I have not made full use of the resources made available, but I have looked at them, and they are good source of help. Besides that, the readings have been useful to me. Some of them relate to other courses I am taking this semester, and that is great, because since I don't have a lot of knowledge on the american education system, having some sort of overdose of texts dealing with somewhat related subjects, helps me have some idea of how things are structured, what things are new, what issues are consider problematic, and thigns like that. And also I realize that some of things, like UDL are new to my classmates too, so I don't feel so much like a foreigner.
The one thing I am having a hard time with is the standard area of my choice. I am doing my masters in TESOL, and before Dean and I started talking about getting married, the american public schooI system was definitely not one of my priorities. But I had to pick one standard area, and did not find ESL, so I picked the K-4 English/language arts. Now I sort of regret it - teaching a foreign language is my real passion, whether it is English or whatever else. I have taught English to non-native speakers ever since I started learning English myself - I taught my brother when I came home from class, and that is what inspired me to teach at a school. But I would love to have the chance to work with Portuguese; trying to enable Dean to communicate with my family by November really opened my eyes to this area. I think teaching my own language can be a delightful experience.
I am not sure if at this point I can change my standard area, but I have been reading about the foreign language content for 9-12 grade. When I think foreign language thought, I think ESL as well as Portuguese.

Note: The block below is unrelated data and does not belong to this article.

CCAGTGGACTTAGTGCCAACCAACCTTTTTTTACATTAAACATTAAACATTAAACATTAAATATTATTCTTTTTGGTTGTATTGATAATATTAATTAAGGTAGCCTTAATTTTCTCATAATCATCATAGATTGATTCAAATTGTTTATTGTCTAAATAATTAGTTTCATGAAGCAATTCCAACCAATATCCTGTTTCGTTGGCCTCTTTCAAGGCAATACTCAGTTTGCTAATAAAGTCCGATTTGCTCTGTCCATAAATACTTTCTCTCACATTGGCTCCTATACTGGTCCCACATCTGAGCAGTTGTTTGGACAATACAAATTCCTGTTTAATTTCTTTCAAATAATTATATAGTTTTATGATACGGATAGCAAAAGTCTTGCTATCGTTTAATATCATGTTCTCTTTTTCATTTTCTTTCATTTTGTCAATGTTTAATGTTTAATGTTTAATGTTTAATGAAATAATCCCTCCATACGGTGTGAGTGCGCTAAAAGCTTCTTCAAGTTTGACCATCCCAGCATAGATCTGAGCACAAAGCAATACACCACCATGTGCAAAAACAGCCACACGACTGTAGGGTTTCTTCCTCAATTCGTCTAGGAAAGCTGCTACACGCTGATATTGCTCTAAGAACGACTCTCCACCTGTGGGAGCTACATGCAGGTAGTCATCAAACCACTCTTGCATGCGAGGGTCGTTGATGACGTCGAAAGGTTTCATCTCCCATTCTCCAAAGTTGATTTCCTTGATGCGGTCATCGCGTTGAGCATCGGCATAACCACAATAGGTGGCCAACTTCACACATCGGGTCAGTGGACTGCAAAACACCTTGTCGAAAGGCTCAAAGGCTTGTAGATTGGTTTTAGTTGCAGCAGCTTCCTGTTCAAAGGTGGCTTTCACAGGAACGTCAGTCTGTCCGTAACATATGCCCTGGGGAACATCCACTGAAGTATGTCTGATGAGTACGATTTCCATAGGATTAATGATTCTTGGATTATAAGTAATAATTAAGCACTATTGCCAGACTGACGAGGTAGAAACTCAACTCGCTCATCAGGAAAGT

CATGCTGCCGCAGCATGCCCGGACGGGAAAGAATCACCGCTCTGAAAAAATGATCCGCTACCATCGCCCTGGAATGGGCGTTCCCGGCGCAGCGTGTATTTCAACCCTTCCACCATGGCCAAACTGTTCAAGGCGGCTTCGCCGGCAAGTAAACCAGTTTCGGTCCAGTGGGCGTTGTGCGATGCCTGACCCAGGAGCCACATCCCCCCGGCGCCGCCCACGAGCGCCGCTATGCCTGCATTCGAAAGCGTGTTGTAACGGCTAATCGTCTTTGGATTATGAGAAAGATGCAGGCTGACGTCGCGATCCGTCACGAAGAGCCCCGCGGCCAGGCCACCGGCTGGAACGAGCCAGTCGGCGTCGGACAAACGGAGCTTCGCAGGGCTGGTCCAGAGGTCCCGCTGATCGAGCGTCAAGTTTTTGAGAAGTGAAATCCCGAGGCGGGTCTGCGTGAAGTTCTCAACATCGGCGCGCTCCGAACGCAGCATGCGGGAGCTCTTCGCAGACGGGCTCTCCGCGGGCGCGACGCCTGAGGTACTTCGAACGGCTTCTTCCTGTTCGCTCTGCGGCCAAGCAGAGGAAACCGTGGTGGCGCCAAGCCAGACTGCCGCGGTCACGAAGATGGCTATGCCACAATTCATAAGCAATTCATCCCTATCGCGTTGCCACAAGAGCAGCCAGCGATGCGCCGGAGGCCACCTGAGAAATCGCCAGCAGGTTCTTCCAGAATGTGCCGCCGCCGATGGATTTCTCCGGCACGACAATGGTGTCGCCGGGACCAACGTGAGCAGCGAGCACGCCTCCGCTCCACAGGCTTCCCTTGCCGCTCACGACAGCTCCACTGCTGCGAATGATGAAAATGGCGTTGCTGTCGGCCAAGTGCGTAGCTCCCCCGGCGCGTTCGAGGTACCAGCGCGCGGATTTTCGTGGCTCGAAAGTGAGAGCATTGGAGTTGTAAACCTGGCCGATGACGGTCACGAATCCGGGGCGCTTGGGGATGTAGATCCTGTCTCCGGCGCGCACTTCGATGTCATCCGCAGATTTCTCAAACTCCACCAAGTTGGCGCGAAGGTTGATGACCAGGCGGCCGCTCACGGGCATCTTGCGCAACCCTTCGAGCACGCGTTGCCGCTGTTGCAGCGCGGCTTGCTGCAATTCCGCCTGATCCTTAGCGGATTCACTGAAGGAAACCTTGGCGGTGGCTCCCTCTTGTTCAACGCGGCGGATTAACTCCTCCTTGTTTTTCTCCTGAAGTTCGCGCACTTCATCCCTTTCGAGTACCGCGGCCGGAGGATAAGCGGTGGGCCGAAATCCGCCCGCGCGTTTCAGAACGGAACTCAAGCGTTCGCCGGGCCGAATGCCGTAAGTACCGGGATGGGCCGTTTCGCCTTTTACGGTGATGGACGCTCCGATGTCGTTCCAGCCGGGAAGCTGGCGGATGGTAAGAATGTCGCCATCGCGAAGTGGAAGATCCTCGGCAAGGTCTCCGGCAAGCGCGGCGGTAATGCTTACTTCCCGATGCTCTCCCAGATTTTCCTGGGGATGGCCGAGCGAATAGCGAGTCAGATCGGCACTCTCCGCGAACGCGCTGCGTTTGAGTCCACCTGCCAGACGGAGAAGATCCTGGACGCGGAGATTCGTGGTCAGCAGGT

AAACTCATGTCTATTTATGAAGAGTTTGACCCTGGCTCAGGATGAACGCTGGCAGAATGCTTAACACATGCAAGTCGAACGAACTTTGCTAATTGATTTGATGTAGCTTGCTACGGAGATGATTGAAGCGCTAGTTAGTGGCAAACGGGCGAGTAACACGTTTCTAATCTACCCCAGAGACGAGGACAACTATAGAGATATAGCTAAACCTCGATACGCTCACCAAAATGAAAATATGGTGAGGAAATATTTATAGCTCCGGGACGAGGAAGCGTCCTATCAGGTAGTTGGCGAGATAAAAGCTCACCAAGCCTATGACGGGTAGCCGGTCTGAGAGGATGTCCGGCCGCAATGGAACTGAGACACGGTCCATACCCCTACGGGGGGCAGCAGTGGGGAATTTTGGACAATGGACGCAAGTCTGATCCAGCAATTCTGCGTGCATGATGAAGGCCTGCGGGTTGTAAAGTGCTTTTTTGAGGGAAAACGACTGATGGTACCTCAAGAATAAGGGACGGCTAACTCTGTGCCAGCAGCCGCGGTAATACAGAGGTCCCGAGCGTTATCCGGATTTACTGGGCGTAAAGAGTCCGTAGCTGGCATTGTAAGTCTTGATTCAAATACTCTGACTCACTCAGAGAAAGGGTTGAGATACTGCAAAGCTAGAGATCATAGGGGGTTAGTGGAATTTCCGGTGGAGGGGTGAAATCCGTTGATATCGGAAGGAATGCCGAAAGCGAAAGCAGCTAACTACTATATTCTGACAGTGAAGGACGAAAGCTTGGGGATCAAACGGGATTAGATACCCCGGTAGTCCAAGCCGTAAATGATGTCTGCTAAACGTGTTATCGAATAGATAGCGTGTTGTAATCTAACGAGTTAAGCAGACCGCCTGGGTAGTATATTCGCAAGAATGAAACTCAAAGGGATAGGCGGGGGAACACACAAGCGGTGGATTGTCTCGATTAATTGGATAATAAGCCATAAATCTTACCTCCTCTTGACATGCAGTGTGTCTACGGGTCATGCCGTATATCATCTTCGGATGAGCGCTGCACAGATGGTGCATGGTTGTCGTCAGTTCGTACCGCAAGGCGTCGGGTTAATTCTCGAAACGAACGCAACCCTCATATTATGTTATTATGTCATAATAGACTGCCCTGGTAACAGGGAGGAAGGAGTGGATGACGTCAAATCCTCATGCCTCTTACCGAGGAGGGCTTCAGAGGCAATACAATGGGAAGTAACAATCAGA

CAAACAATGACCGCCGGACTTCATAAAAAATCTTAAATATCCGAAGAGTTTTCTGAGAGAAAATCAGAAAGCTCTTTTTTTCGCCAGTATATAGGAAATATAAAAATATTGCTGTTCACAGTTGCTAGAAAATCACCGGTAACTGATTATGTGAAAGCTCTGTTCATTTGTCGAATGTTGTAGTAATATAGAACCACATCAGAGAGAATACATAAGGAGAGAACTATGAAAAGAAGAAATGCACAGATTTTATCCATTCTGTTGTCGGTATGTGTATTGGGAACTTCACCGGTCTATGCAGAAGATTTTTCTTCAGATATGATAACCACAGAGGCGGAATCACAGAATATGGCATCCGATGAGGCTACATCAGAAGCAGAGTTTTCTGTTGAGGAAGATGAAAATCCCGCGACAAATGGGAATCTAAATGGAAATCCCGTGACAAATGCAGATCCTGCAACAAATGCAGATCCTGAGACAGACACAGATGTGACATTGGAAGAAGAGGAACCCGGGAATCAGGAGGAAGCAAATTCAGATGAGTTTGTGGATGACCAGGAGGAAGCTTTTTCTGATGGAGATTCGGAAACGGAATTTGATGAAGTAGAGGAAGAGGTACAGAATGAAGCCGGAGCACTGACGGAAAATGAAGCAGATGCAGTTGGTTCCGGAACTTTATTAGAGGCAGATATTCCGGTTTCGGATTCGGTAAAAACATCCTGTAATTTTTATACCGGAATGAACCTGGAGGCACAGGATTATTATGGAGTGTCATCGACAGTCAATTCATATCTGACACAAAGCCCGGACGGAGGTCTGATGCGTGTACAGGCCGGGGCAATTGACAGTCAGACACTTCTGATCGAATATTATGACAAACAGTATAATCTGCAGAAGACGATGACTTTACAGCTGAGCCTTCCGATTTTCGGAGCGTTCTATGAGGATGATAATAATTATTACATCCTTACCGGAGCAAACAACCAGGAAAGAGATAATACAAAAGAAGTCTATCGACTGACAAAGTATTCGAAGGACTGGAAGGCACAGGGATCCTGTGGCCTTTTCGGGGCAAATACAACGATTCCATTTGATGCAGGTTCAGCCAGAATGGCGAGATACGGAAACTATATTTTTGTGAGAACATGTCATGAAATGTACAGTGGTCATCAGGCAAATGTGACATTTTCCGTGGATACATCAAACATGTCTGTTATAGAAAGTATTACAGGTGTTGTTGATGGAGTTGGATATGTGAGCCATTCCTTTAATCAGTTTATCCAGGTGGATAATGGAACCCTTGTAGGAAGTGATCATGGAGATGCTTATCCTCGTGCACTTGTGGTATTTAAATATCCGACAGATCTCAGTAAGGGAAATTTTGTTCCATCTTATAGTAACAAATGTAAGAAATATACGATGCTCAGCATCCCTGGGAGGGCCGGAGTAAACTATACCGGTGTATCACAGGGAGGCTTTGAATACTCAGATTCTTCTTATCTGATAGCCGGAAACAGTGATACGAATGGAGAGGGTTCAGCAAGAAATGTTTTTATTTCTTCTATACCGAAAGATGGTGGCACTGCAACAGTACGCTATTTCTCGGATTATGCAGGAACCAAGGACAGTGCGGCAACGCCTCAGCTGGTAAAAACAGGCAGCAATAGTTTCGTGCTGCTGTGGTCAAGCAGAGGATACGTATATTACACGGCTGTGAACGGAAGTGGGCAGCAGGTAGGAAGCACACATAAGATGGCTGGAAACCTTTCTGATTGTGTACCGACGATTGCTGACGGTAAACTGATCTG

I am looking forward to podcasting class, bc a Brazilian Portuguese pod cast is definitely one of my personal projects.
I have seen a Brazilian Podcast online. It was actually pretty exciting, but the instructor really struggled with his English. He had great ideas though. I have develop a few basic lessons, and I think they could probably be podcast material with some work.
Thursday, October 4, 2007
Standardized tests, both in the US and in Brazil,
seem to be an obstacle to IBL.
If we have to prepare students to a certain test,
and there's so much content to cover, will we be able to implement IBL techniques?
It is still not clear to me whether IBL is supposed to be used all the time.
I have been doing a lot of reading that talks about the obstacles that
standardized tests impose on meaningful learning. If those tests are so harmful,
why are they even around? Is it possible that they are reminiscent of
a time when they were actually useful tools and an efficient way of assessing student's
knowledge? After all the text does mention that times have changed.
Or are they simply a result of bad teaching philosophies?
Wednesday, October 3, 2007
there is so much valued added for the uses of the technology we have been discussing in class! According to Dexter's text, the notion of value added has to do with the fact that the focus is not the technology, that is that technology is not being used as an end , but as a mean to accomplish something - make learning more meaningful, give students and teachers more ways of working and learning.
Every technology we have learned and discussed in class has so much potential in it.
Starting with the blogging for instance, which right now is being used to do homework. The article about the teddy bears shows yet another great use of this technology.
Softwares like Inspiration make conceptual maps so much simpler and accessible. It is a great studying tool for students - for me for instance, I have used it to make outlines of texts I have to read. For teachers, it is really useful in preparing outlines for explanations, especially considering they can be done right in class, as the students watch your explanation.
Working with the gimp and learning how to make a website with NVu - well, I am not even sure where to start - it opens up so many possibilities for learnign when you have the web available. Students can have resources for their homework there, keep track of the class development, have their works posted, parents can keep track of their children's class. I am not even putting that much thought into it.